March 2008 · Der Anaesthesist · Impact Factor: 0.76
l B Abstract Sleep disorders in physicians who perform shift work can result in increased risks of health problems that negatively impact performance and patient safety. Even those who cope well with shift work are likely to suffer from sleep disorders. The aim of this manuscript is to discuss possible causes, contributing factors and consequences of sleep disorders in physicians and to identify measures that can improve adaptation to shift work and treatment strategies for shift work-associated sleep disorders. The risk factors that influence the development of sleep disorders in physicians are numerous and inclu...
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In the , most former countries and in Europe the term refers only to physicians (university graduates in medicine) specialised in anaesthetics. In a very few UK hospitals some duties are performed by non-physicians, Physicians' Assistants (Anaesthesia), but only under physician anaesthetist supervision. PAAs have made very little impact in the UK and national training schemes have been discontinued. In several European countries (e.g. Germany, Austria and in effect the UK) anaesthesia is exclusively provided by physicians (1:1 ratio anaesthetist:patient), while anaesthetic nurses or anaesthetic technicians (ODPs - operating department practitioners in UK) assist the anaesthetist.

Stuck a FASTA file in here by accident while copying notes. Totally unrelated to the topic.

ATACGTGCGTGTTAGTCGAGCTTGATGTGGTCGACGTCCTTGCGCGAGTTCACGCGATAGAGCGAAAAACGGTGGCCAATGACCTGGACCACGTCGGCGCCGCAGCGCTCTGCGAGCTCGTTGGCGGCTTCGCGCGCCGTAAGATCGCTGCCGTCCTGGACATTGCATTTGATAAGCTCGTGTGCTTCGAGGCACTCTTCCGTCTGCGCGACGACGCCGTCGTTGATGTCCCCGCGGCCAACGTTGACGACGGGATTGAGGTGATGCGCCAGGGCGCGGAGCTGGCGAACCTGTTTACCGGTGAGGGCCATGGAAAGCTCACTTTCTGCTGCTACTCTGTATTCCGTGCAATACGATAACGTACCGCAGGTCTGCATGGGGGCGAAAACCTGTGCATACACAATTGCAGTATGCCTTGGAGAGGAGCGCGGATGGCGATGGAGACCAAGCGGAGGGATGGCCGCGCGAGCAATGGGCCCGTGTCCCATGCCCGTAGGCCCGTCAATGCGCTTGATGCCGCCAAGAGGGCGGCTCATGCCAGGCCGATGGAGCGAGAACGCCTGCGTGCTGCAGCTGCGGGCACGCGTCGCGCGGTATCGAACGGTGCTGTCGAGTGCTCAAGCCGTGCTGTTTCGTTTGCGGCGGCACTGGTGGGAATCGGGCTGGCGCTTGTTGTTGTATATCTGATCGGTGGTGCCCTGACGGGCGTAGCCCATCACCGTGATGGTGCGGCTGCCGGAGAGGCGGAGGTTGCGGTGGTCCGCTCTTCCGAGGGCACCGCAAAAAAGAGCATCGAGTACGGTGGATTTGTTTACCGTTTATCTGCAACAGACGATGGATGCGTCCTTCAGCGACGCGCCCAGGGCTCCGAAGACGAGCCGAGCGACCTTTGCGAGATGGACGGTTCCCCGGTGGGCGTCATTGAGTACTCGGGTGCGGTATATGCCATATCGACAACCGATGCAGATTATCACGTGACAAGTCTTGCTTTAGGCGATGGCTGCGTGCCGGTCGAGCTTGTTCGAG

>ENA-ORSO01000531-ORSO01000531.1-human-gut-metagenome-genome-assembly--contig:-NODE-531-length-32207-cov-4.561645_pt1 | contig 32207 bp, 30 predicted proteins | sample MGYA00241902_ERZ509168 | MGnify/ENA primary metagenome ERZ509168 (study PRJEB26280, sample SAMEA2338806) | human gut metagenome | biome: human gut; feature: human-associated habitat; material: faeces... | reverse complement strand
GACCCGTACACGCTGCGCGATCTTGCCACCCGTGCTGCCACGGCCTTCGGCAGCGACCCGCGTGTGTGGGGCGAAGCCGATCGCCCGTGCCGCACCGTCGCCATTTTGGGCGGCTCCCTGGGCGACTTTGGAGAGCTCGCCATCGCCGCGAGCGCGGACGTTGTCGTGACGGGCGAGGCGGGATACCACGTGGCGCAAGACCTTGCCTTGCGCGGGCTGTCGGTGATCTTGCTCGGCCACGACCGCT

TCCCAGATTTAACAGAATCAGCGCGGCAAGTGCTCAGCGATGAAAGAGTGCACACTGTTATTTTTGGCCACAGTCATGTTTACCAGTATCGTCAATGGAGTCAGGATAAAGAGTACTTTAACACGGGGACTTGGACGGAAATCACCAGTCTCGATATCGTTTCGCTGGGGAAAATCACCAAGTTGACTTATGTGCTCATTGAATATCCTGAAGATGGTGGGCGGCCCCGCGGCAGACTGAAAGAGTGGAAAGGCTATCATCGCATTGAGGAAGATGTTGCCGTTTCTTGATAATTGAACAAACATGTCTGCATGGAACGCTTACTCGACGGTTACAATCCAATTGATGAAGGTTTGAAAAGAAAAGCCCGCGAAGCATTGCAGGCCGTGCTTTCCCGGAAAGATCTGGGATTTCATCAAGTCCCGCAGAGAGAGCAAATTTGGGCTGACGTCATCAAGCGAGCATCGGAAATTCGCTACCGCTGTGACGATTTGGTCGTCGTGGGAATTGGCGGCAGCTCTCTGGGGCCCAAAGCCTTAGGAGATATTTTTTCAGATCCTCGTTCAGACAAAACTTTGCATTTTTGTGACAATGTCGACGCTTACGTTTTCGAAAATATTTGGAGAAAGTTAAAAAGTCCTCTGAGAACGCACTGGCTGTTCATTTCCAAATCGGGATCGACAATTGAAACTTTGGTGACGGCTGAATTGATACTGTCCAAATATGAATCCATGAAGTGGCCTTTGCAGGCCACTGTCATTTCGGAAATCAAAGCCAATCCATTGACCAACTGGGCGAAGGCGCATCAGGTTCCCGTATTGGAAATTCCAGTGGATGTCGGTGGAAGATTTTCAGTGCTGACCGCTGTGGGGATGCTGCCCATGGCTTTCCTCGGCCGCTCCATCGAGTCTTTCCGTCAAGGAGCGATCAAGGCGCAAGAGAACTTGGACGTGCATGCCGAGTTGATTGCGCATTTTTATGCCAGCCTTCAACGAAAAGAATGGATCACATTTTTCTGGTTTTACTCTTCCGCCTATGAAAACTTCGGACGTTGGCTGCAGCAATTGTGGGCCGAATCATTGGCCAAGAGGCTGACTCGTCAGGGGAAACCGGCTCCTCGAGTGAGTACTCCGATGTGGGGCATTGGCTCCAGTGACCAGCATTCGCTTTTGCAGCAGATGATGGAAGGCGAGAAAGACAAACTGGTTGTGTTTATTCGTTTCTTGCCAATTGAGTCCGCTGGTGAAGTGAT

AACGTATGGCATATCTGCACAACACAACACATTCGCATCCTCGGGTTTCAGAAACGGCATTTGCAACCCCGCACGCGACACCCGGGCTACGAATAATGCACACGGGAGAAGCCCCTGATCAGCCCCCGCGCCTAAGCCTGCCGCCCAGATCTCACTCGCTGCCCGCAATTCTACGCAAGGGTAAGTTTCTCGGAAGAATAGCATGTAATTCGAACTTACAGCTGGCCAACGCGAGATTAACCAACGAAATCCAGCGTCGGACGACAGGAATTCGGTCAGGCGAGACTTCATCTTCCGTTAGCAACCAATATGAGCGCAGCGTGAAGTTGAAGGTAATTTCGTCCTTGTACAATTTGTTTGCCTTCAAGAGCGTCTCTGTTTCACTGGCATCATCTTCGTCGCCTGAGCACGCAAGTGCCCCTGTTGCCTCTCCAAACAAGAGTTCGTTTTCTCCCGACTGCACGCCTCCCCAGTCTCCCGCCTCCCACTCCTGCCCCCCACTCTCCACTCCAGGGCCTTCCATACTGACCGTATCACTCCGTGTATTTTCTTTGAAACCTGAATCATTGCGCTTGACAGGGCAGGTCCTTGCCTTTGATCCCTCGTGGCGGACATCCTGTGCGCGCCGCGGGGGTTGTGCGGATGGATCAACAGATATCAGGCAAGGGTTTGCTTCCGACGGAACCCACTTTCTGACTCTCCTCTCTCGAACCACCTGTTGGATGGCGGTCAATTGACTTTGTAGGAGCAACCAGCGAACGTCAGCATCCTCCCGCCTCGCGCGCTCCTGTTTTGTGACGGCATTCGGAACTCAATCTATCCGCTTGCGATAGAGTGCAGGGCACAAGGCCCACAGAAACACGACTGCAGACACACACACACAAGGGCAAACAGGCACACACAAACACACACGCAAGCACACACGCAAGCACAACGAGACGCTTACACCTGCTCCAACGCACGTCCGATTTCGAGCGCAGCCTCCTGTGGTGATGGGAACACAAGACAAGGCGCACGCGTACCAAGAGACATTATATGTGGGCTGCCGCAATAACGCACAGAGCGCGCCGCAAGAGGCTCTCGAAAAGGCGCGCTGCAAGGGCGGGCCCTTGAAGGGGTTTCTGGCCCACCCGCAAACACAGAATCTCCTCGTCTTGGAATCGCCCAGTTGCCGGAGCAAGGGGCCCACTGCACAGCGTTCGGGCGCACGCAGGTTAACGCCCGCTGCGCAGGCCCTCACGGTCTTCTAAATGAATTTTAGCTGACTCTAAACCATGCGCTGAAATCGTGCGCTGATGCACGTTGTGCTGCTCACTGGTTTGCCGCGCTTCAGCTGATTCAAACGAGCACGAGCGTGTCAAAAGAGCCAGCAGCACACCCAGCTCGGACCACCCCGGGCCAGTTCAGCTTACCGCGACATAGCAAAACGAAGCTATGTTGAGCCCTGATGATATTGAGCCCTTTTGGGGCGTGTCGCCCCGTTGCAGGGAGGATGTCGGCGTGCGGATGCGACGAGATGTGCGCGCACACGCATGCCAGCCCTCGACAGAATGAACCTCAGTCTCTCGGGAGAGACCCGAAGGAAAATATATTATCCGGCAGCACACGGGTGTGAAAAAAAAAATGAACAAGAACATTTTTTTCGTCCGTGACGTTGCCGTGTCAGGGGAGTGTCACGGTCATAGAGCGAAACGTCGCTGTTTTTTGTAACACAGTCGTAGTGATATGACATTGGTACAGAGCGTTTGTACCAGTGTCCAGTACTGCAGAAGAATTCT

In the last week of July, a month later than usual, Thomson Reuters-ISI Web of Knowledge published the impact factors for all the medical journals included in its listing. This is the fourth consecutive year that has been attributed an impact factor to Portuguese Journal of Pulmonology (PJP); the most recent is an IF of 0.85, which means an increase for the second consecutive year (). This is the result of 71 citations in 2013, strictly speaking, 31 citations from articles published in 2011 and 40 from articles published in 2012, based on a total of 83 articles published in PJP in those 2 years. When this data is analyzed, we can note that we had a very small number of self-citations, in fact only 12% of the total cites, which is certainly one of the lowest self-citation rates of all international medical journals. This, of course, shows that the improved citation level comes mainly from other medical journals and reflects the increasing visibility of material published in our journal, adding substance to this evolution in IFs Following on from these results and including all the PJP editions, there were a total of 194 cites last year, all of which constitutes a clear demonstration of the growing stature of the PJP in the field of respiratory publishing. So, we as editors want to thank all those who have contributed so much to this evolution. First to the previous editor-in-chief, Prof. João Carlos Winck who structured the entire strategic plan for the journal 4 years ago in close cooperation with the Board of the Pulmonology Portuguese Society, which in name of its President Prof. Carlos Robalo Cordeiro I want to thank all the support given in these last years. I want also to express my gratitude to the associate editors and to all the editorial council members for their cooperation and expert advice. Our deep gratitude goes also to all the reviewers for their time and effort, which has led to higher scientific quality of the published data, and to the authors who trusted in PJP as a suitable vehicle for promulgating their scientific work. Many thanks, of course, to all involved in the PJP publishing process, to our English language advisor Dr. Jessica Jones and to all the Elsevier staff, whose hard work has not only ensured keeping to PJP schedules but also to maintaining the high quality of the editions.